algebraic variety whose points correspond to k-dimensional subspaces of
 a fixed n-dimensional complex vector space.  Postnikov introduced a
 family of coordinate charts on the totally nonnegative Grassmannian,
 defined in terms of weighted planar networks; this may be viewed as a
 Grassmannian analogue of the Lindström Lemma.  In this talk, we discuss
 the results of Lindström and Postnikov, and extend Postnikov's theory to
 the Lagrangian Grassmannian, a variety whose points correspond to
 isotropic subspaces of a fixed vector space with respect to a symplectic
 form.



Lunch       (see below for details)   12:00-2:00pm


Martha Precup (Northwestern) 2:00-2:55pm

Title: Semisimple Hessenberg varieties

Abstract: Semisimple Hessenberg varieties are subvarieties of the flag
variety with important connections to representation theory, algebraic
geometry, and combinatorics. Like Schubert varieties, the structure of
semisimple Hessenberg varieties can be studied using the combinatorics of
the symmetric group.  In this talk, we will define these varieties and
compute their GKM-graphs.  Then we’ll give a combinatorial criterion for
identifying singular points in certain semisimple Hessenberg varieties.
These results are joint work with Erik Insko.


Stephanie van Willigenburg    (UBC) 3:30-4:30pm

Title: Quasisymmetric Schur functions

Abstract:
In algebraic combinatorics a central area of study is Schur functions. These
functions were introduced early in the last century with respect to representation theory, and
since then have become important in other areas such as quantum physics and algebraic geometry.

These functions also form a basis for the algebra of symmetric functions, which in turn forms a
subalgebra of the algebra of quasisymmetric functions that itself impacts areas from category
theory to card shuffling. Despite this strong connection, the existence of a natural
quasisymmetric refinement of Schur functions was considered unlikely for many years.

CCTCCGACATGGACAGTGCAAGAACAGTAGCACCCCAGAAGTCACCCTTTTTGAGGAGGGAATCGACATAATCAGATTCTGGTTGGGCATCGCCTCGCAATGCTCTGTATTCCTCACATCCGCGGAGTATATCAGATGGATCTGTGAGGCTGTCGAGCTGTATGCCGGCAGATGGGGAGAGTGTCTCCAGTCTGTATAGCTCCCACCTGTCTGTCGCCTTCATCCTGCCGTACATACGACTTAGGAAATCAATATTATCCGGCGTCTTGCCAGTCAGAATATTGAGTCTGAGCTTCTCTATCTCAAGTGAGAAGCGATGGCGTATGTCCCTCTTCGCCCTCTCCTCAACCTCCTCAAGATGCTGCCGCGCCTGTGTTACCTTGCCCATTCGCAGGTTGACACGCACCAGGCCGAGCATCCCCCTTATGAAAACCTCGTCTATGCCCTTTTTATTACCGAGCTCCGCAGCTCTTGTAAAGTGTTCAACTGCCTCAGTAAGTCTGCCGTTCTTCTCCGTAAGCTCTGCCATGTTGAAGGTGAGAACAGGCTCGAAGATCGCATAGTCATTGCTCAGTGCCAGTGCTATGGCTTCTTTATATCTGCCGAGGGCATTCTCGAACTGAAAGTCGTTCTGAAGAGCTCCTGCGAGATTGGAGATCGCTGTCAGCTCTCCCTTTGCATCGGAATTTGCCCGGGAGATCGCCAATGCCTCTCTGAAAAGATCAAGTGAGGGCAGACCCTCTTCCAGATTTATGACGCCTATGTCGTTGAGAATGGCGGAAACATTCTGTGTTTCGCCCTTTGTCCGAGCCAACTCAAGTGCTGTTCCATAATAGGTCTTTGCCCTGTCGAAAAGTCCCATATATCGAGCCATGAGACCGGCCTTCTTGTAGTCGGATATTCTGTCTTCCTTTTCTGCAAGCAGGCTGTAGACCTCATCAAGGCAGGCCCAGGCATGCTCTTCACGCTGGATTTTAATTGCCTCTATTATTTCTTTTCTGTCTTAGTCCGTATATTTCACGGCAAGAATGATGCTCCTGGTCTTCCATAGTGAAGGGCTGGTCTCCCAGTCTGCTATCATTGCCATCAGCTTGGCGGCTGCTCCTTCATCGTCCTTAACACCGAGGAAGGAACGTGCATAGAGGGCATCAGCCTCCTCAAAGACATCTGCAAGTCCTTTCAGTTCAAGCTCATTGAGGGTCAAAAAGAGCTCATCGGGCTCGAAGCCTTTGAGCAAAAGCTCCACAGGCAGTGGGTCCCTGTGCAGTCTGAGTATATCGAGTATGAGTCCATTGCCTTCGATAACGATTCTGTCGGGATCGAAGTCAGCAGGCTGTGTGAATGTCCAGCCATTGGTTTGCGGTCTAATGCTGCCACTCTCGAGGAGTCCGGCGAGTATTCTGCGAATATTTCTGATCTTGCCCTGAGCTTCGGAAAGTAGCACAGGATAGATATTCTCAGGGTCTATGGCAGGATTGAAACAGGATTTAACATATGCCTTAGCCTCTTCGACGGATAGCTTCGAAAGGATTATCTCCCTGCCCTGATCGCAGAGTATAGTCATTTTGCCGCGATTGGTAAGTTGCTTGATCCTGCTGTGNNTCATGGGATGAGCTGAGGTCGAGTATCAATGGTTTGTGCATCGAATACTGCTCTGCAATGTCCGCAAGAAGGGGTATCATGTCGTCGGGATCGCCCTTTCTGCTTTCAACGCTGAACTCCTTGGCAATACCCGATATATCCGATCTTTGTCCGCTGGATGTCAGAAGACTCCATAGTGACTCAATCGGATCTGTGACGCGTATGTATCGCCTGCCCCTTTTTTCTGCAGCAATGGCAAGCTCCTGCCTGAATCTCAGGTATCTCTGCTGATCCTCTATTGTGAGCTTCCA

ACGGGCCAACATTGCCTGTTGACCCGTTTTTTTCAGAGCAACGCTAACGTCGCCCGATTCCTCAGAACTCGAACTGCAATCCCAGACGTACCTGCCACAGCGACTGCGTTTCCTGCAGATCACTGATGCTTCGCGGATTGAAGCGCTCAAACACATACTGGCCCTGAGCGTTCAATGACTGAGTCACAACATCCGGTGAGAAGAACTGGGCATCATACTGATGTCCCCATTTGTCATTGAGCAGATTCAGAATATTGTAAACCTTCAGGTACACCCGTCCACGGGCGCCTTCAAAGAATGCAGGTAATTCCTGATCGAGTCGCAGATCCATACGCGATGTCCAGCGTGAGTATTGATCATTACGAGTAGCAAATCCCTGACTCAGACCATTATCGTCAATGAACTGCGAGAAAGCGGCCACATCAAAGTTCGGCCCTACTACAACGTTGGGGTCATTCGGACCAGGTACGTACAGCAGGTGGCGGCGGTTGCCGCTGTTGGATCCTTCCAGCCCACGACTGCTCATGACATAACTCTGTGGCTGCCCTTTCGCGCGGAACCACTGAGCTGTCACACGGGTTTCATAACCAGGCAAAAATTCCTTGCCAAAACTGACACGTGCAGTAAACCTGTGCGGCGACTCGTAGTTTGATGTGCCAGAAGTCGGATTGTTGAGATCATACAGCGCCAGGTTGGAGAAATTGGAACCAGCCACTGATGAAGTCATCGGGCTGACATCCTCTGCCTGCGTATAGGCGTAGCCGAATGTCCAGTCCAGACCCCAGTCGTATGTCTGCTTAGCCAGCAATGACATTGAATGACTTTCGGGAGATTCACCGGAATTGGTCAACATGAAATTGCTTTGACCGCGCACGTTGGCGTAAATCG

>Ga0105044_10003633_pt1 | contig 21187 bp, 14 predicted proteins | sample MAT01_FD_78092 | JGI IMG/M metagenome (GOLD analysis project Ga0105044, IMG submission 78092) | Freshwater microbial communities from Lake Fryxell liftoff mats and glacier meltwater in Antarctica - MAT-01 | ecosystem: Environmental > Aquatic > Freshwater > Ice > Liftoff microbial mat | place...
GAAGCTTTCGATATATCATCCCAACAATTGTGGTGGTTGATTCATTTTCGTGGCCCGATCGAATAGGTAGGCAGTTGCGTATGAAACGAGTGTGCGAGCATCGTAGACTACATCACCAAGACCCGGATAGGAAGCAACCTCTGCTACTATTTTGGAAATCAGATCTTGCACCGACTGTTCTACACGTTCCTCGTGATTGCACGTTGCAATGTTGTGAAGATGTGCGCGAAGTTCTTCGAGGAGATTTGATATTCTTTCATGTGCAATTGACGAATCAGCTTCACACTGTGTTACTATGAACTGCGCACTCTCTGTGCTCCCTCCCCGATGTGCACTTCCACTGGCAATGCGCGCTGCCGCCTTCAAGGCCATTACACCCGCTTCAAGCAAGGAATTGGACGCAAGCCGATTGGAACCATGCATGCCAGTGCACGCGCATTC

In this talk we will meet such a natural refinement of Schur functions, called quasisymmetric
Schur functions. Furthermore, we will see how these quasisymmetric Schur functions refine many
well-known Schur function properties,  with combinatorics that strongly reflects the classical
case including diagrams, and pattern avoidance in permutations.

Poster session and informal discussions:   4:30-5:45pm


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Lunch: There are numerous lunch options within walking distance,
the closest being the
????
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Dinner: ~5:15pm We will have a  banquet for registered
participants at the ???. We will walk over from
Altgeld Hall at 6:00pm, just after the poster session ends.



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Getting to Urbana:



Parking:


Lodging:
A) The IIllini Union (574-277-6500)
There are 10 queen bed rooms booked at the Illini Union for $104/night. Also booked are 4 studio
queens and 4 studio kings for $109/night at Townplace Suites to give participants an option of having
a larger room. The participants will need to book by March 28 in order to get a room in the block.

To make reservations online at the Illini Union:

1. Go to http://union.illinois.edu/stay/illini-union-hotel

2. Click on “Book Now” located upper left of page

3. The below screen appears.

4. Fill in dates and other info.

5. Way at the bottom, click on the circle of the “Group Booking Code.”

6. Fill in your group booking code: ALGECOM

7. Click on “Check Availability”.
 
To make reservations online at Townplace Suites:

Click on ALGECOM 15.

 
B) Other possibilities are:

Hampton Inn (574-968-4737) and Downtown Champaign Hyatt (574-277-6500).

Childcare:  Parents attending the conference and looking for childcare may
find care.com a useful reference.